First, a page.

Started making my tank..  Decided to build it “tough” I hope this is not a design decision i regret.  Here is one of the anodes.  I’m designing a system that can handle an A4 sized sheet.  Im using 15mm light guauge copper tube, and 15mm equal tees, to join it together.  each bar is about 40mm ( 1.5″ ) apart..  I’m also going to braise on some copper saddle clamps so i have a very postive joint to connect the power supply.. Next thing to do is find a suitable tank.. I’m leaning towards buying a glass fish tank, and putting a couple of glass dividers in it so i can potentially have a couple of different process’s sitting side by side..   

  • Andrew Frazer

    Making some progress, i went looking for a suitable container to make the tank from. IN the end i’ve gone for the this plastic chiller box.. ( Chilly Bin down here / Esky in Australia )..  The handle makes for a easy place to mount the cathode to as well.

    • bamos

       Looks great, Andrew.  One thing to note: make sure you allow yourself a way to take the anodes out when the tank isn’t in use (it looks like this will work out fine for you).

      • Andrew Frazer

        yes, easy to lift the anode out,  Whats nice about using the cooler box is that theres a nice sealed lid, that i’ll be able to put in place over the ‘tank’,  to help keep it free from contaimination and stuff.

  • Mathias

    Could you tell me what kind of grainsize your graphite has? Also, have you measured the sheet resistance?

    • bamos

      the graphite I’m using is 44 microns (max) diameter.  By sheet resistance I’m assuming you mean the resistance through a hole after the graphite has been applied -this is several hundred to several K ohms (discussed in this comment: http://twilightrobotics.com/prototyping/electroplating)

      • Andrew Frazer

        There is what looks like an expensive compound that Tink and Tinker sell.. Is it any good? I have yet to try the ink and graphite. really hoping it works well.

        • bamos

           I haven’t tried the compound sold by Think and Tinker, I seem to remember it having a shelf life of only about 6 months – the process you’d follow is exactly the same, so I’d say if the graphite/ink is working don’t bother.  Someone posted a link to a chemical-based activator here somewhere (comments threads can get confusing!)  Some people are reporting the ink mixture being too thick (although I didn’t find this to be the case).  There are also other options for flash plating copper as a means of activation: http://www.instructables.com/id/Inexpensive-method-of-industrial-level-quality-PCB/ (I haven’t tried this)

  • Ted

    Thanks for the really informative tutorial. Some questions: how do you put the ink into the through holes? What voltage do you use?
    oops- never mind I didn’t see the other pages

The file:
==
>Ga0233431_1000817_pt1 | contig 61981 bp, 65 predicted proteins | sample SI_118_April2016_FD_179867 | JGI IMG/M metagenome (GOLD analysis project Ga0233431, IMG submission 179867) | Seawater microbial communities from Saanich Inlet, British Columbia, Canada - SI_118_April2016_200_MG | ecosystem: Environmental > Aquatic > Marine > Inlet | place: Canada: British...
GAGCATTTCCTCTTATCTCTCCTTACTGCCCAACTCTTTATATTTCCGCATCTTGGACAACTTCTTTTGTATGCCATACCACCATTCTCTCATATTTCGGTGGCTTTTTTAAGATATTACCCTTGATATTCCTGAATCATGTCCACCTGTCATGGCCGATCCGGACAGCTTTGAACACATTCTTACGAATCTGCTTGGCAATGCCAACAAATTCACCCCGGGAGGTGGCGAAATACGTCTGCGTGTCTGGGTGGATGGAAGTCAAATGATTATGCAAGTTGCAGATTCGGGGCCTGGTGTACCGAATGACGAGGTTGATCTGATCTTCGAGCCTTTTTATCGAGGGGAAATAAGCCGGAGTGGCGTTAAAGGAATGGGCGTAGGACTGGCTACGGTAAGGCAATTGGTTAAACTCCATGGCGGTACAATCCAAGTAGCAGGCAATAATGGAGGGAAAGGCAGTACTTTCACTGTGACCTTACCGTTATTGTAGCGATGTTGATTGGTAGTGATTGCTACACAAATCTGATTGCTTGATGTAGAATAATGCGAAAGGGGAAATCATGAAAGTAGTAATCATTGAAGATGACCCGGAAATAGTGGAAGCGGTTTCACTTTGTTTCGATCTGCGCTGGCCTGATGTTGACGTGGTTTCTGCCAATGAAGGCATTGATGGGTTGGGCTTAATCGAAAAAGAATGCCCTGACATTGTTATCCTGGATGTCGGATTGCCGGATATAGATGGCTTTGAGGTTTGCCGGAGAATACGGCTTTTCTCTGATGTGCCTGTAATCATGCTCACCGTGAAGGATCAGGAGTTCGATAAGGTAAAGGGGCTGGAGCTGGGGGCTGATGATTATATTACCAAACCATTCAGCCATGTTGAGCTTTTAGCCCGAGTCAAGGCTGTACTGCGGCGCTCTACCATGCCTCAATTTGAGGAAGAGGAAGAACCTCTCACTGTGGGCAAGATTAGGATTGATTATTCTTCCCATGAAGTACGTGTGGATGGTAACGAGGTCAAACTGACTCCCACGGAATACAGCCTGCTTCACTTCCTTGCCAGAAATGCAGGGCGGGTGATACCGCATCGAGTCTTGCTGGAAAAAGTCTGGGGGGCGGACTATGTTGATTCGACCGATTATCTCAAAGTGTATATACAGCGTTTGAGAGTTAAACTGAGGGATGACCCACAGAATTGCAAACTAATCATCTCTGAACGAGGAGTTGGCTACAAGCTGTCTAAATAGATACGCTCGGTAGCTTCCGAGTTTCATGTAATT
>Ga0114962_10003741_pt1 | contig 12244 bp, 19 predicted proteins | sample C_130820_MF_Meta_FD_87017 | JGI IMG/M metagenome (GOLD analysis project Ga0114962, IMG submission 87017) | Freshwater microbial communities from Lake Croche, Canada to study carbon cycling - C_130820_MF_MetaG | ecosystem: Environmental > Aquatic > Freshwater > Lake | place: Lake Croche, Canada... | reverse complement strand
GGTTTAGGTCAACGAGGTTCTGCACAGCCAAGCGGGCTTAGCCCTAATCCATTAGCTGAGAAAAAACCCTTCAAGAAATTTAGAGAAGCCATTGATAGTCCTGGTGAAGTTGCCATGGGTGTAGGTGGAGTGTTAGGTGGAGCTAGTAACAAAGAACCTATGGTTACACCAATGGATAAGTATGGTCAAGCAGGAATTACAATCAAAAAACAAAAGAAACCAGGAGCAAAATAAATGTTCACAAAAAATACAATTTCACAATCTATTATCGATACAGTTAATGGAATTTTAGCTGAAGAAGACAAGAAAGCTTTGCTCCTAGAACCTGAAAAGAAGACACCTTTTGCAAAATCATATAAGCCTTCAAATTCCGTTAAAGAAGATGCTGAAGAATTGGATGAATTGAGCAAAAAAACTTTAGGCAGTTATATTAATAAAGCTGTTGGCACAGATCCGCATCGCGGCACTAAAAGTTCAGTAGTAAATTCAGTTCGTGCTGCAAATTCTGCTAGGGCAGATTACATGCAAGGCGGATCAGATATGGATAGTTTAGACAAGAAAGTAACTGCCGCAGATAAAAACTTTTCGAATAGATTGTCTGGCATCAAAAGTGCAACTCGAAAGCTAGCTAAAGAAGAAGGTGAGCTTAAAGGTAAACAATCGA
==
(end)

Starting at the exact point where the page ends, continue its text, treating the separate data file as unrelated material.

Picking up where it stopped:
• bamos

      I’m glad it was useful, Ted. Give a shout if you have any more questions!

      • Ted Huntington

        Have you thought of any alternatives to ink? For example some kind of
        clear water-proof acrylic? There are acrylic sealers, or perhaps nail
        polishes. Whatever it is must needsto soak into the board. Because ink
        seems somewhat messy. What about a way of really speeding up the
        plating time? Perhaps a higher concentration of copper, a higher voltage
        or current? There is a video where a person plates stainless steel
        without electricity using only a very concentrated solution of
        (presumably-it’s not clear because he says its sodium persulfate) copper
        sulfate and water. https://www.youtube.com/watch?v=WRcf2LO23Fg. This
        person has a similar method
        http://www.homemodelenginemachinist.com/f25/home-copper-plating-steel-without-electricity-1740s-recipe-2834/.
        One last link I found was this person who gets the nanoparticles of
        copper and makes a conductive paint with them with gum arabic
        http://www.youtube.com/watch?v=9iyRUBvd260.

        • bamos

          There are lots of variations on this method. Faster plating times can be acheived with reversed pulsed plating (higher current pulses and occassionally reversing polarity to level out the peaks that form). I’d suggest getting some experience with the simple method first and then adding complexity if you’d like.

          There’s a method somewhere on instructables that’s a chemical-based electroless plating (similar to what the pro’s use). The ink isn’t really that bad to deal with if you’re wearing gloves – a lot less messy that I expected.

  • zikriya

    How to find that water proof ink?

    • bamos

      The ink used in the above tutorial was purchased from a local craft store,you can also find waterproof ink online or from eBay.

      —–Original message—–

  • Andrew Papcun

    What type of solder for copper tubing ? Plumber’s solder is not meant for electric connections unless you are using specific ratio.

    • bamos

      i just used the same solder as i do for “normal” electronics soldering.